A friend of mine is a very capable counselor who has worked with church leaders for decades. He recently told me, “Facebook is keeping my calendar filled. Over the past year just about every church leader I have seen who has had an affair told me it started on Facebook.”
This is a wake-up call to any Christian who is on Facebook. Men AND women. I know of way too many women who have left their husbands to connect with someone they reconnected with on Facebook. We must be careful.
Here are some practical things we can do to be faithful on Facebook (note: most of this advice is directed towards men):
1) Don’t accept a friend request from young women you don’t know who are dressed provocatively in their profile picture. And–especially is she’s especially “hot”–don’t justify accepting the friend request because you “thought she was a young member of our church who might have some questions about the church that she needs answered before she can commit to becoming a member.”
2) Enter into an accountability relationship with another Christian man who will ask you regularly about your interactions with other women (or men) on Facebook. Tell your accountability partner to ask you questions like, “Are you indulging in anything that feels inappropriate to you?”, “Has a female friend on Facebook shared anything with you that you wouldn’t feel comfortable sharing with your wife?” “Have you shared anything with another ‘friend’ on Facebook that your wife would find inappropriate?” “Are you looking at pictures on Facebook that are causing you to lust?”
3) Share an account with your wife.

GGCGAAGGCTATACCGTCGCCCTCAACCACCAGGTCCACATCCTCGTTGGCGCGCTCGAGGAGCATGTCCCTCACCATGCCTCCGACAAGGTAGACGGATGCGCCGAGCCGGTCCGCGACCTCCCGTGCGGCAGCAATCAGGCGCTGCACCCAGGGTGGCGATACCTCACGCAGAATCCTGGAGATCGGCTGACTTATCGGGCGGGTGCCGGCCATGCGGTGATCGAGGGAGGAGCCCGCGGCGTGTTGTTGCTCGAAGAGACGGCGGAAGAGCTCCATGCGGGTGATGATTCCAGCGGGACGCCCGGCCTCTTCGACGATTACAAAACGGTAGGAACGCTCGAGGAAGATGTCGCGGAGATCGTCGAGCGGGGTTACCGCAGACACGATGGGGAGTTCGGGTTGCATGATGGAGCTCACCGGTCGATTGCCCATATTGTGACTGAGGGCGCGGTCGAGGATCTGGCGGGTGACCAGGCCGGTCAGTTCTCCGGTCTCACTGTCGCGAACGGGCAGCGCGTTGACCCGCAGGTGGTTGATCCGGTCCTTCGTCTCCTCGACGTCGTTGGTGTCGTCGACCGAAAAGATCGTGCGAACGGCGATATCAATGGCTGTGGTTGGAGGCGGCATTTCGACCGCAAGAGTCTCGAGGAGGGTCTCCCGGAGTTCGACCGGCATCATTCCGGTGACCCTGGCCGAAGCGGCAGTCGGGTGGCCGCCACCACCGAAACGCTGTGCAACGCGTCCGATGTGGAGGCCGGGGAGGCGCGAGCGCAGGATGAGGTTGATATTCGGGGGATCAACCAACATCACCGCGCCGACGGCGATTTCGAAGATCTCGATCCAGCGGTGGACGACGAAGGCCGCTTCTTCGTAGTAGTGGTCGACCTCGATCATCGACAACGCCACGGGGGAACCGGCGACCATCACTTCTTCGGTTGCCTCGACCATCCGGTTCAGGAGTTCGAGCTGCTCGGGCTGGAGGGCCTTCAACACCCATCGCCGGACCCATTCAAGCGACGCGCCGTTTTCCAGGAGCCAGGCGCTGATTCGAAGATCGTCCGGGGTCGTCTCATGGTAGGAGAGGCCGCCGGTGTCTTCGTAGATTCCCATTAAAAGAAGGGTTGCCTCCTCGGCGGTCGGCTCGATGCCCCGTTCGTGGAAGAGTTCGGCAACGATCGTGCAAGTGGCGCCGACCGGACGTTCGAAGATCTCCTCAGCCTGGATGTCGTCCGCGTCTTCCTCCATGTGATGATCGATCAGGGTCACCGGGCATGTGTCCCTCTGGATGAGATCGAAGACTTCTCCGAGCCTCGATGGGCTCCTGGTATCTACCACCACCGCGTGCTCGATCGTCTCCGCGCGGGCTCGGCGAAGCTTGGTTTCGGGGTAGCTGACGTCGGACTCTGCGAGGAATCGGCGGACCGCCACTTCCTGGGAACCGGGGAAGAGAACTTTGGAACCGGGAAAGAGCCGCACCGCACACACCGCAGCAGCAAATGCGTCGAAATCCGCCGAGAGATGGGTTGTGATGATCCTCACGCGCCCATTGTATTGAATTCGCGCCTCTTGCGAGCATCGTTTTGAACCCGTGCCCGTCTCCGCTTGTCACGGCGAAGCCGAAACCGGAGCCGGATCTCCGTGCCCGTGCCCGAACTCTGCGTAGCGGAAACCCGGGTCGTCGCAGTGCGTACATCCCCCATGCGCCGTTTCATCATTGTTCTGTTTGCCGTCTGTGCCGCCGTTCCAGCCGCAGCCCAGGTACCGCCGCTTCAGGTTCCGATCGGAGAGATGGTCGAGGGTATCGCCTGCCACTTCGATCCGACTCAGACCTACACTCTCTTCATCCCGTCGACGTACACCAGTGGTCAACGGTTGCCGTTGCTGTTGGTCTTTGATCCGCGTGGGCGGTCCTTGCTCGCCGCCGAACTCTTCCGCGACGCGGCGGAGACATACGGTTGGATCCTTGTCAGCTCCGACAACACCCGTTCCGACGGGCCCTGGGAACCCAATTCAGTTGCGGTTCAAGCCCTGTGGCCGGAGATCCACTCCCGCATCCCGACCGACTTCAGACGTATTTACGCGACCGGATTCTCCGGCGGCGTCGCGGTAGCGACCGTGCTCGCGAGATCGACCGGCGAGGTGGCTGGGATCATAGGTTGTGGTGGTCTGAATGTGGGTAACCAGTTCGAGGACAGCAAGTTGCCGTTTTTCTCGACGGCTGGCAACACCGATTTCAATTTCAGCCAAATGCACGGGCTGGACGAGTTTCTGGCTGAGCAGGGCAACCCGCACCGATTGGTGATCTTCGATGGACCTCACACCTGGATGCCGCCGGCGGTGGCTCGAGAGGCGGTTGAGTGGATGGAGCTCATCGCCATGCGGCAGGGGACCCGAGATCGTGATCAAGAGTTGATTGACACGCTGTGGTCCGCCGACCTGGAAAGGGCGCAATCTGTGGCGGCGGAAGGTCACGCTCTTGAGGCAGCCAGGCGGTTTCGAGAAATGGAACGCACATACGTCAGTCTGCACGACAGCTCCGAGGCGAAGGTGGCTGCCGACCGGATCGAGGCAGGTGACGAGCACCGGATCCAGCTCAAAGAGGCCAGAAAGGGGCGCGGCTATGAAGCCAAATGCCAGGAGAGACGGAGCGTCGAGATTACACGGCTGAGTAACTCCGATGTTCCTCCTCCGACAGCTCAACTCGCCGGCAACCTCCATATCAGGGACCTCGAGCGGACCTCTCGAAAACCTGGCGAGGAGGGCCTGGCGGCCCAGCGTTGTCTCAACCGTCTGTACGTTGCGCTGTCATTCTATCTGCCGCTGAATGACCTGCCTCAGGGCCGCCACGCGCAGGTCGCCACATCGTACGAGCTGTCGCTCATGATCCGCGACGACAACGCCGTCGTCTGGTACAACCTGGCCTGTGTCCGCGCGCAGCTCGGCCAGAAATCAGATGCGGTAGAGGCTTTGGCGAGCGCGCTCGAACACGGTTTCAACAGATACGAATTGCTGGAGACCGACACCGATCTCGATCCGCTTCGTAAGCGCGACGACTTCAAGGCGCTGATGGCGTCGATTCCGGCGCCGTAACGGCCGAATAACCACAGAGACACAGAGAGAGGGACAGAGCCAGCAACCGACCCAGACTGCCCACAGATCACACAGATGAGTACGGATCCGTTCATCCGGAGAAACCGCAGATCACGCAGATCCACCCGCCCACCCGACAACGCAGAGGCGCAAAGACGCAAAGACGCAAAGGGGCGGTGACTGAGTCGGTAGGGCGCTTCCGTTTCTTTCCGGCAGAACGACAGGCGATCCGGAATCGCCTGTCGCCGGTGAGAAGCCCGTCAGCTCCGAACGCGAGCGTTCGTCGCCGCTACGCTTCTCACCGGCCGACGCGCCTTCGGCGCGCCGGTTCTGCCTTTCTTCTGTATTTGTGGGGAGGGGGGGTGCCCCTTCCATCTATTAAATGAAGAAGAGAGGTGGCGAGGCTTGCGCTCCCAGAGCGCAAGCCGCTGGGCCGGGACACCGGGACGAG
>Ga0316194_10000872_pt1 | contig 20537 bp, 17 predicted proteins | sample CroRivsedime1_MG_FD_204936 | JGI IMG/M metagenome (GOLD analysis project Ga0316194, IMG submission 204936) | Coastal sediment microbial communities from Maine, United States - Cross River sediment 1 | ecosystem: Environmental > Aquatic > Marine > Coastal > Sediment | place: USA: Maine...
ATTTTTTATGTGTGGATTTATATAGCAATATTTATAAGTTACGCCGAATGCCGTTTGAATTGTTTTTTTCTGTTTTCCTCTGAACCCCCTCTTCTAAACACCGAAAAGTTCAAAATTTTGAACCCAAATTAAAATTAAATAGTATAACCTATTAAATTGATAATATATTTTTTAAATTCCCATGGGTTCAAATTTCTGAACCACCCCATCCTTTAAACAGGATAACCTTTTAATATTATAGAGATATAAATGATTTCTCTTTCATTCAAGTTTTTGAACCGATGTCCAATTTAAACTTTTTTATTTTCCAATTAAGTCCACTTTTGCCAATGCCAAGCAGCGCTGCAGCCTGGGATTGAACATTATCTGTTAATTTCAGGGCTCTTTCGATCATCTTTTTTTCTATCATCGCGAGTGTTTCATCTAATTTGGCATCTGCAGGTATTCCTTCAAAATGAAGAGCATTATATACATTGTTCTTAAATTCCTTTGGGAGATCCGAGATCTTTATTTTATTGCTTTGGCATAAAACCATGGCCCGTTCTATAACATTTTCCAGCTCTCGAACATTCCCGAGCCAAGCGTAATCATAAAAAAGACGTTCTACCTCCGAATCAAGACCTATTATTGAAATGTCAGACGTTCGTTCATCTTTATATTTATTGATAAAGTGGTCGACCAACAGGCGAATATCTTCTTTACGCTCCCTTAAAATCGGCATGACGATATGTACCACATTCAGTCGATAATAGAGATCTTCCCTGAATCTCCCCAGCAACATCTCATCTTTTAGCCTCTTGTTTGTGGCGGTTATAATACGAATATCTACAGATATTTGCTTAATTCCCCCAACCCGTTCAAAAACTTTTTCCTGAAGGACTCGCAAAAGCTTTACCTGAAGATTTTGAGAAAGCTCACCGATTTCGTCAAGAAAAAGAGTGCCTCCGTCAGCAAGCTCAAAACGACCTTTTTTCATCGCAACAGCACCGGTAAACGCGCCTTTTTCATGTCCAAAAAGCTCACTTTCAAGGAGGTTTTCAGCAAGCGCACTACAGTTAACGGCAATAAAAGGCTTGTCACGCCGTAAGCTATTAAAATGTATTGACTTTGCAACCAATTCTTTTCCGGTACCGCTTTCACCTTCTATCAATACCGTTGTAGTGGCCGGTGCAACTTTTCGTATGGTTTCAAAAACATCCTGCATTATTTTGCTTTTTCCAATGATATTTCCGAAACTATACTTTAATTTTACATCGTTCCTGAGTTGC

4) Give your Facebook password to your wife or accountability partner and ask them to check your account every week. Tell them to ask you, “Have you deleted anything that we might consider inappropriate.”
5) Agree that you and your spouse will only go on Facebook in a public area of your home with the screen in full view of one another.
6) Un-friend anyone who tempts you in any way to do, say, look at, anything that is inappropriate for a follower of Jesus.
7) Get off Facebook if it’s causing you to sin regularly. As Jesus would say, “If you Facebook account is causing you to sin, gouge it out and throw it away. It is better for you to lose one social networking opportunity than for your whole body to be thrown into hell.”
8 ) Put a picture of your wife and kids next to your computer monitor. (I do this with my laptop on road-trips.) It’s a powerful deterrent to sin.
9) Use a picture of your wife and kids as your screen saver.
10) Don’t hide your faith on Facebook. If you regularly put scriptures, sermon quotes, Christian statements, etc. on Facebook, it may help to keep you–and any one who may want to reconnect with you in sinful ways–honest.
11) If you are married, don’t search for old girlfriends or boyfriends on Facebook. It may be innocent curiosity at first, but there’s nothing holy to be gained. And don’t give me that garbage about “only wanting to reconnect with them so you can share your faith with them.”
12) If you are looking at something or writing something on Facebook that you’d be embarrassed for your 10-year-old son or daughter to see, then you are doing something inappropriate that needs to stop.
13) Don’t get on Facebook after your spouse goes to sleep unless you have his/her permission and the agreement that they can review your Facebook history in the morning. And, at this point, let me say something to the readers of this blog who aren’t technically savvy. People, you need to know how to check the history feature on your computer. Check it often and if the history on your computer is always empty after your wife/husband uses the computer you need to start asking some serious questions because he/she is hiding something.
14) Pray for purity before you log onto Facebook.
Do you have any other ideas I can add to this list? Put them in the comments and I’ll post them.